Cryptochirality in stereochemistry is a special case of chirality where due to the electronic properties of the chiral molecule its specific rotation is non-measurable. The term was introduced by K. Mislow in 1977.
It is still possible to distinguish between the two enantiomers by using them control the asymmetric synthesis of another chemical whose stereochemical nature can be measured. For example, the Soai reaction of 2-(3,3-dimethylbut-1-ynyl)pyrimidine-5-carbaldehyde (1) with diisopropylzinc performed in the presence of 3 forms secondary alcohol 4 with a high enantiomeric excess based on the major enantiomer of 3 that was used. Even a slight enantiomeric excess of 3 is rapidly amplified due to the autocatalytic nature of this reaction:
The chiral induction is believed occur as a result of interactions between the C–H bonds of the alkane and the pi electrons of the aldehyde.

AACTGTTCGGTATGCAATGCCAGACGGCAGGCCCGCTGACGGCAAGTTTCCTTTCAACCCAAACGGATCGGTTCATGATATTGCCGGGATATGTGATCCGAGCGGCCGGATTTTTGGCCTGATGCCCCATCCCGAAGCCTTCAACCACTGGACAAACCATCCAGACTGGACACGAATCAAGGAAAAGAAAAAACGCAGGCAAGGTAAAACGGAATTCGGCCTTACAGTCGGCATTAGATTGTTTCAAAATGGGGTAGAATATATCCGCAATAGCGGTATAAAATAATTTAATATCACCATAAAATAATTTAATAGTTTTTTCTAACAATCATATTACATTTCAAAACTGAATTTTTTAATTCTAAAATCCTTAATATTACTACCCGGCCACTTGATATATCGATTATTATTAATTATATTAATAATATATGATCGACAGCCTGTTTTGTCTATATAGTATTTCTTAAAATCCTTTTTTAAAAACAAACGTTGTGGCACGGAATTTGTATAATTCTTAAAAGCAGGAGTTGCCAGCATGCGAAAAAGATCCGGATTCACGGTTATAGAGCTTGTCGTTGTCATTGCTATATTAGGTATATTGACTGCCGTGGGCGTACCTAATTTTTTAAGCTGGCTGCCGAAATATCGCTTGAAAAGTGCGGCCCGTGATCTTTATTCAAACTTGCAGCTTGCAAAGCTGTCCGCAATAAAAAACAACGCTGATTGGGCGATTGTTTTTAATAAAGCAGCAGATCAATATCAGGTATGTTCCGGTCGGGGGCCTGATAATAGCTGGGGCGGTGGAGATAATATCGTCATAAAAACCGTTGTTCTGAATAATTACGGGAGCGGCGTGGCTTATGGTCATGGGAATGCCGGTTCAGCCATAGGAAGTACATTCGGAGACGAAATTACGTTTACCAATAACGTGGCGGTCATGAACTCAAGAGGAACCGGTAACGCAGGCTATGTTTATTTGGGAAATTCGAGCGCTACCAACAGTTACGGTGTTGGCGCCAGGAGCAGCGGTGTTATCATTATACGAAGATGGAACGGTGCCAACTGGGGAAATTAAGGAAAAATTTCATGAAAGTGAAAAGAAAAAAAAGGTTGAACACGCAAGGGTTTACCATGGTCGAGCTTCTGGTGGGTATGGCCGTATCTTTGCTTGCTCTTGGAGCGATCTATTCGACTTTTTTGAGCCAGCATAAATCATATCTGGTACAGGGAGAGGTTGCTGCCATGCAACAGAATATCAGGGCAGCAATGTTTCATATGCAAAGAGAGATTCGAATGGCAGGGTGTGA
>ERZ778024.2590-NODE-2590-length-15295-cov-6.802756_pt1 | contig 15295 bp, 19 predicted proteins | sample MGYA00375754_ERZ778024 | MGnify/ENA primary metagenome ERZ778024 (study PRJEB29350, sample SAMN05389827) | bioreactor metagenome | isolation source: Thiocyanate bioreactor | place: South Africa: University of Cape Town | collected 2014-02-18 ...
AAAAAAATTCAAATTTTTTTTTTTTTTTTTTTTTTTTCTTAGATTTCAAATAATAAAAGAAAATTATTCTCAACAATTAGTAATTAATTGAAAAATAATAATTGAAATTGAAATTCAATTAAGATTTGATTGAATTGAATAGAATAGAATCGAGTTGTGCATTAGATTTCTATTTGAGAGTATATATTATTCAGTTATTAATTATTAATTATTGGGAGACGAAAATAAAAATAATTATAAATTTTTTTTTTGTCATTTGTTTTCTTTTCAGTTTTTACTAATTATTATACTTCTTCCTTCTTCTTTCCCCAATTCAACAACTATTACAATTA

- More on diisopropylzinc autocatalysis see: homochirality
- Chiral Discrimination of Cryptochiral Saturated Quaternary and Tertiary Hydrocarbons by Asymmetric Autocatalysis Kawasaki, T.; Tanaka, H.; Tsutsumi, T.; Kasahara, T.; Sato, I.; Soai, K. J. Am. Chem. Soc.; 2006; 128(18); 6032-6033. doi:10.1021/ja061429e
- Cryptochirality and dendrimers Struijk, MP Peerlings, HWI Meijer, EW Polymer Preprints 37(2), 497-498 (1996) Article